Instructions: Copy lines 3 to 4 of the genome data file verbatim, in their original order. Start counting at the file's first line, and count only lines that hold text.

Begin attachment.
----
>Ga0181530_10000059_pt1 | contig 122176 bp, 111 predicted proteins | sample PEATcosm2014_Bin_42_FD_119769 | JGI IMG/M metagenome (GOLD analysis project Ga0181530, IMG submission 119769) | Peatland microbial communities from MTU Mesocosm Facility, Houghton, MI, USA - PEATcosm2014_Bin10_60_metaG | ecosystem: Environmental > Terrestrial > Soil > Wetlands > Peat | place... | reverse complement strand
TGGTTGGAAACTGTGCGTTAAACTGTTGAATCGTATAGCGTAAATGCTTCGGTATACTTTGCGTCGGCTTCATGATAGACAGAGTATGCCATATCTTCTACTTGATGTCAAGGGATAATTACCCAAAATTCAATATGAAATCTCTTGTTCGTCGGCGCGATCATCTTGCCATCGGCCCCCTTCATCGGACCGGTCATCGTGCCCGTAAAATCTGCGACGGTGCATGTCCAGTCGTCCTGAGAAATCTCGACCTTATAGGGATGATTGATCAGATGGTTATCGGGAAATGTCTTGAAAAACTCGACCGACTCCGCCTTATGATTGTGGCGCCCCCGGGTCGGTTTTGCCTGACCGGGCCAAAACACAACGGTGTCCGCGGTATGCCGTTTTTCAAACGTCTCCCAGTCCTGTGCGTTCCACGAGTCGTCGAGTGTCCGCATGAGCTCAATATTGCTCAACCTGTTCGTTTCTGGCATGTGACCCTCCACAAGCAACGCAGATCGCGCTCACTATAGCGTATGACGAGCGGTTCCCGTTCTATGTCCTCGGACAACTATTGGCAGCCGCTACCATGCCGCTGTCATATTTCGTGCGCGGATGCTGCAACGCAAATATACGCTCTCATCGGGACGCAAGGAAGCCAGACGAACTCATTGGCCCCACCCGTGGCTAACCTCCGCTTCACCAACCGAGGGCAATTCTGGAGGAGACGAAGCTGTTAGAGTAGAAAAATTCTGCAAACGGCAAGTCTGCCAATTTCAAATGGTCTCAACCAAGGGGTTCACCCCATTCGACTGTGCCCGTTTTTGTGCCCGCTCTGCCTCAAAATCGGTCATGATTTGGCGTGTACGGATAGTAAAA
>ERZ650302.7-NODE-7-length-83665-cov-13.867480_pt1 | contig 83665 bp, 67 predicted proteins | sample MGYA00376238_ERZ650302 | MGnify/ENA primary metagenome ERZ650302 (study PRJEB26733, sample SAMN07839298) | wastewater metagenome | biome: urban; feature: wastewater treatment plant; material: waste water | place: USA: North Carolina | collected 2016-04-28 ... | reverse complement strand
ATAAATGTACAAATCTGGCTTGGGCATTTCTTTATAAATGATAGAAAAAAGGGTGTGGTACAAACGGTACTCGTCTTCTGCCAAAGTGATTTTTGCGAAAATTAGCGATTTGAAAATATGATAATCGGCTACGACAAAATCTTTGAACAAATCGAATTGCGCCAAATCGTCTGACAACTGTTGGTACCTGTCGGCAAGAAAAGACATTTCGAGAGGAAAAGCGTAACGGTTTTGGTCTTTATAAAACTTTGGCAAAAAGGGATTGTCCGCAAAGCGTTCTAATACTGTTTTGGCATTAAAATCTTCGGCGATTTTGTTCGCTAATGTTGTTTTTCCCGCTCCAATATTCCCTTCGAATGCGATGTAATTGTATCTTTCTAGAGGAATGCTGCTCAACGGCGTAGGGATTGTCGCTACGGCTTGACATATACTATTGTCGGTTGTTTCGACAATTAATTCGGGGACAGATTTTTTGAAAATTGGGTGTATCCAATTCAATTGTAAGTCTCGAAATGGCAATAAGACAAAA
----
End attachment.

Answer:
>ERZ650302.7-NODE-7-length-83665-cov-13.867480_pt1 | contig 83665 bp, 67 predicted proteins | sample MGYA00376238_ERZ650302 | MGnify/ENA primary metagenome ERZ650302 (study PRJEB26733, sample SAMN07839298) | wastewater metagenome | biome: urban; feature: wastewater treatment plant; material: waste water | place: USA: North Carolina | collected 2016-04-28 ... | reverse complement strand
ATAAATGTACAAATCTGGCTTGGGCATTTCTTTATAAATGATAGAAAAAAGGGTGTGGTACAAACGGTACTCGTCTTCTGCCAAAGTGATTTTTGCGAAAATTAGCGATTTGAAAATATGATAATCGGCTACGACAAAATCTTTGAACAAATCGAATTGCGCCAAATCGTCTGACAACTGTTGGTACCTGTCGGCAAGAAAAGACATTTCGAGAGGAAAAGCGTAACGGTTTTGGTCTTTATAAAACTTTGGCAAAAAGGGATTGTCCGCAAAGCGTTCTAATACTGTTTTGGCATTAAAATCTTCGGCGATTTTGTTCGCTAATGTTGTTTTTCCCGCTCCAATATTCCCTTCGAATGCGATGTAATTGTATCTTTCTAGAGGAATGCTGCTCAACGGCGTAGGGATTGTCGCTACGGCTTGACATATACTATTGTCGGTTGTTTCGACAATTAATTCGGGGACAGATTTTTTGAAAATTGGGTGTATCCAATTCAATTGTAAGTCTCGAAATGGCAATAAGACAAAA